Night Wide Lighting Advice

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  • #169917

      I’m shooting a short western in a couple of weeks and am looking for advice in the face of budget cuts.


      Initially, I was planning on using two molefays (9-light 650-watt par globes), but due to budget cuts, I can’t afford the generators to power them. Initially, I was going to push them through a 4×4 of ½ ctb, and a 12×12 frame of lite grid or half soft frost and balance the camera to 3200k. The Molefays were ideal because the can throw a lot of light quite far.


      My main option that works with the budget is to use two Joker2 1600-watt HMI’s to light this wide night exterior around a campfire. We’re using a practical fire as the key, and supplementing any additional light for the fire with an LED with a fire effect. My main concern is that I’ll be under-exposed or have to sacrifice my frame or desired quality of light for the wides to achieve an f/2.8, which is wide open for the lens set. I thought to shoot one joker through the trees without any diffusion to maximize the throw of exposure, edge the trees, and give shape to the background, so it isn’t just dark. For the other Joker, I would go through half soft frost to light the background closer to talent and give a soft edge on the actors. My main goal with the HMI’s is to light the area and not the talent.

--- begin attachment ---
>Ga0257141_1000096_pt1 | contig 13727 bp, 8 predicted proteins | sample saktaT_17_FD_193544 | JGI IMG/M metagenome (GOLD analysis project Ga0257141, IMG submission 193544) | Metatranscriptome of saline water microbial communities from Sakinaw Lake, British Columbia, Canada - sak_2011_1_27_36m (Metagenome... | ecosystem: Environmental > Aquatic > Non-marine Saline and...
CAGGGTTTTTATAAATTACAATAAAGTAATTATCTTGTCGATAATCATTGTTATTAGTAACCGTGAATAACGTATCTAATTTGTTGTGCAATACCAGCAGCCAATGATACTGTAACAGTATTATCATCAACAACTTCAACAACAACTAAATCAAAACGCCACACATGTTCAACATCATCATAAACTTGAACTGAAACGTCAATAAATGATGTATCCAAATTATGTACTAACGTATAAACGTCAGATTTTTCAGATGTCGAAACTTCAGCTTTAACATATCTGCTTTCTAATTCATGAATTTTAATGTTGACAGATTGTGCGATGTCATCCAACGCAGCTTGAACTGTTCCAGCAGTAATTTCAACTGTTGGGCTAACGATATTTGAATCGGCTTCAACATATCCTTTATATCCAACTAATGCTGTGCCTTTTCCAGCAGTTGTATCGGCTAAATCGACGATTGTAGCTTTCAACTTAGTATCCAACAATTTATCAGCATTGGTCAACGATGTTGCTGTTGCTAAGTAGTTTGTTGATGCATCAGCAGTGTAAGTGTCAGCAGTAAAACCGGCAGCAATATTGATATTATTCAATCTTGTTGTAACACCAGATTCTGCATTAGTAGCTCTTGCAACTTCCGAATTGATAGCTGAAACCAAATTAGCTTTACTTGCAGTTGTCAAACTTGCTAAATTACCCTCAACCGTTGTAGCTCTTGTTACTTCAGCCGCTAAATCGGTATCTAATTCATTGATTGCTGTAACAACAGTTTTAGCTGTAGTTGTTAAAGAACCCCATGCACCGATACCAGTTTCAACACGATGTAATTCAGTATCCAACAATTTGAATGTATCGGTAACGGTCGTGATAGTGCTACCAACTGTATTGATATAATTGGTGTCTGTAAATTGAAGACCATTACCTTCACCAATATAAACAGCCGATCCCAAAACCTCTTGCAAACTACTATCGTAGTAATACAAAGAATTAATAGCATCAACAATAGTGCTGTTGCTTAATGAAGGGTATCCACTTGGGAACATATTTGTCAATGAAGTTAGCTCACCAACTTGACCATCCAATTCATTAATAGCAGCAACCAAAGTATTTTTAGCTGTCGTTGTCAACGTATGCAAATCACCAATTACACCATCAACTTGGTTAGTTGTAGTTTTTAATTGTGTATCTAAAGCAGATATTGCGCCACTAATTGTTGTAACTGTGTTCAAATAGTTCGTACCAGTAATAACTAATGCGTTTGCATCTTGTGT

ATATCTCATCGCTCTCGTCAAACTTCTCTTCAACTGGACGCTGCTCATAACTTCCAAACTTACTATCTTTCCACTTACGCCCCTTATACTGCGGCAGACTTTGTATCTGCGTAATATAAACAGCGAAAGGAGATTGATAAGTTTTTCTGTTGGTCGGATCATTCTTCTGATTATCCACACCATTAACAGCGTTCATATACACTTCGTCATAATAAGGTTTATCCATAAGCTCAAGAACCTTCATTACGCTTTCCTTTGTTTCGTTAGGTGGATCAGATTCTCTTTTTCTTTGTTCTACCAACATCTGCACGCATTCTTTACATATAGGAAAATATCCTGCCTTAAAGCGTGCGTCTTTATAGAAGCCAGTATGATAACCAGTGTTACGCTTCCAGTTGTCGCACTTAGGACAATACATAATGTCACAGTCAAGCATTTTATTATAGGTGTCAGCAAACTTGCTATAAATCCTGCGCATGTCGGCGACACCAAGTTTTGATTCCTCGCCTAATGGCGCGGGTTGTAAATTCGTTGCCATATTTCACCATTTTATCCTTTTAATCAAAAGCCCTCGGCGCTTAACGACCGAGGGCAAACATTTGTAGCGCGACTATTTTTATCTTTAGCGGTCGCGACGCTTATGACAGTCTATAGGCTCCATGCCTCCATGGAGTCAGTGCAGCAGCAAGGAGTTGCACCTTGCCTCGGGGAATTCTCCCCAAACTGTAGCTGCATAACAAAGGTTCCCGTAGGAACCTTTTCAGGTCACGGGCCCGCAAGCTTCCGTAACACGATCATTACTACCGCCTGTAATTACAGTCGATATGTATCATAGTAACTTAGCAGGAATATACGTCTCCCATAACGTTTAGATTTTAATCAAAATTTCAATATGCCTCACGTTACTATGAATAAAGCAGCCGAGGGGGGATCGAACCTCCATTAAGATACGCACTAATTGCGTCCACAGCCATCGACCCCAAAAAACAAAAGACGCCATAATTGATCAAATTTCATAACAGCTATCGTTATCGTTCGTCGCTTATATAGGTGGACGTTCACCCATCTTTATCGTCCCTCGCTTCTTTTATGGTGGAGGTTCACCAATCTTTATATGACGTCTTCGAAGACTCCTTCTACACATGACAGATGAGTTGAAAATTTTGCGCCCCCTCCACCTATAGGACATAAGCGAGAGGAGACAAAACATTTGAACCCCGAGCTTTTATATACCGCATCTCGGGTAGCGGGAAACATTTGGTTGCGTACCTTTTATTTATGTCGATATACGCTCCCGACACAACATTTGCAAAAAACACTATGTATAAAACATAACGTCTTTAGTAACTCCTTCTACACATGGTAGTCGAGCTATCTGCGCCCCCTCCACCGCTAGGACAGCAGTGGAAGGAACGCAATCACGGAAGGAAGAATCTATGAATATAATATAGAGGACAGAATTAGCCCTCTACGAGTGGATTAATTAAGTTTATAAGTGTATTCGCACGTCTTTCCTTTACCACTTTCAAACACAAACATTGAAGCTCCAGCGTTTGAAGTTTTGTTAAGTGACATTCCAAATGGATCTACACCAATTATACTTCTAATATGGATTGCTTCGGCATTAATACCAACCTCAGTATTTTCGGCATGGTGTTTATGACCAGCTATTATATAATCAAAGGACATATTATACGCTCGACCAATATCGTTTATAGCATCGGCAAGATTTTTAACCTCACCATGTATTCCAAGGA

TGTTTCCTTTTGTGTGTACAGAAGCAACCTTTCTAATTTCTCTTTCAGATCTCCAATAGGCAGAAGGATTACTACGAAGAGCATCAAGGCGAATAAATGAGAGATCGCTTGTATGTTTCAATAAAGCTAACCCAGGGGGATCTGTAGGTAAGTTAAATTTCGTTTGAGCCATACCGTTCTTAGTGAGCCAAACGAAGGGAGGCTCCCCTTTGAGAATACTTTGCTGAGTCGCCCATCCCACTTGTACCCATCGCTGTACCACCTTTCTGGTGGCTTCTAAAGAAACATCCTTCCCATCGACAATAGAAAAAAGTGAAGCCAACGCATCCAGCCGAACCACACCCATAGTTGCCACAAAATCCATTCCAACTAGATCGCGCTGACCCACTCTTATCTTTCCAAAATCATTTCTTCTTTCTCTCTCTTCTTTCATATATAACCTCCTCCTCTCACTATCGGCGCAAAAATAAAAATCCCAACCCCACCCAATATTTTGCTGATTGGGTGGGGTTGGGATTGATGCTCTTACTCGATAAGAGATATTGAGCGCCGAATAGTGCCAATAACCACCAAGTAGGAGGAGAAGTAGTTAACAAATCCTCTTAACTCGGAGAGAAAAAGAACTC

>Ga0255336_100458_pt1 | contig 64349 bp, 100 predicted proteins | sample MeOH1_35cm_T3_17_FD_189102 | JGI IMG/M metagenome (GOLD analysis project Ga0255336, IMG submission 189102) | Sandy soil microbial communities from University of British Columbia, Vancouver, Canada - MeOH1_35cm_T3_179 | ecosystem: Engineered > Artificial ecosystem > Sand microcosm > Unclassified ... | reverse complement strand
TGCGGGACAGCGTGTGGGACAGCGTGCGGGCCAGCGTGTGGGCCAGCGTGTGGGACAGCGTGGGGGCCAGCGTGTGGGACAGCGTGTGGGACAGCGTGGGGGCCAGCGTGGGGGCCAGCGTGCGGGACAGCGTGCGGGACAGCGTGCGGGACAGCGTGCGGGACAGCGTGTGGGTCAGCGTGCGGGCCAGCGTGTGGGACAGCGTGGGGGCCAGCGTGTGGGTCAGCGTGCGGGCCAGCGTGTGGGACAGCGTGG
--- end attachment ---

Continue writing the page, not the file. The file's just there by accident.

Do you think I should use both HMI’s bare of diffusion and go for harsh moonlight? Should I get one Molefay (Affordable at slight sacrifice) and use that through a 12×12 silk, or as a harsh source? Will the fire beat the HMI in intensity? Any other additional suggestions on how to approach this?


      I’d appreciate any feedback or opinions on this!

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    • #169935
      simon m

        Not Roger, and I have no experience with this kind of scene myself, but on the old forum Roger explained a fairly simple lighting setup for this scene in ‘True Grit’. I believe he used a couple of small lights to augment the fire, which were dimmed down, plus a flicker machine. Don’t know how wide you’re planning on shooting but here are a couple of stills from that scene.

        Roger Deakins

          I was using a series of bare 250 watt bulbs mounted on some circular aluminum strips that I had made up for this purpose. I would surely think that there is a simple LED alternative in this situation. For instance, I wrapped some ribbon strip around a circular tube to construct a small soft multi-directional source which would work quite well to augment a firelight source. The advantage of the quartz bulbs was that they could be dimmed down to a matching color temperature and, being more resistant to heat, they can be placed quite close in to a real fire.

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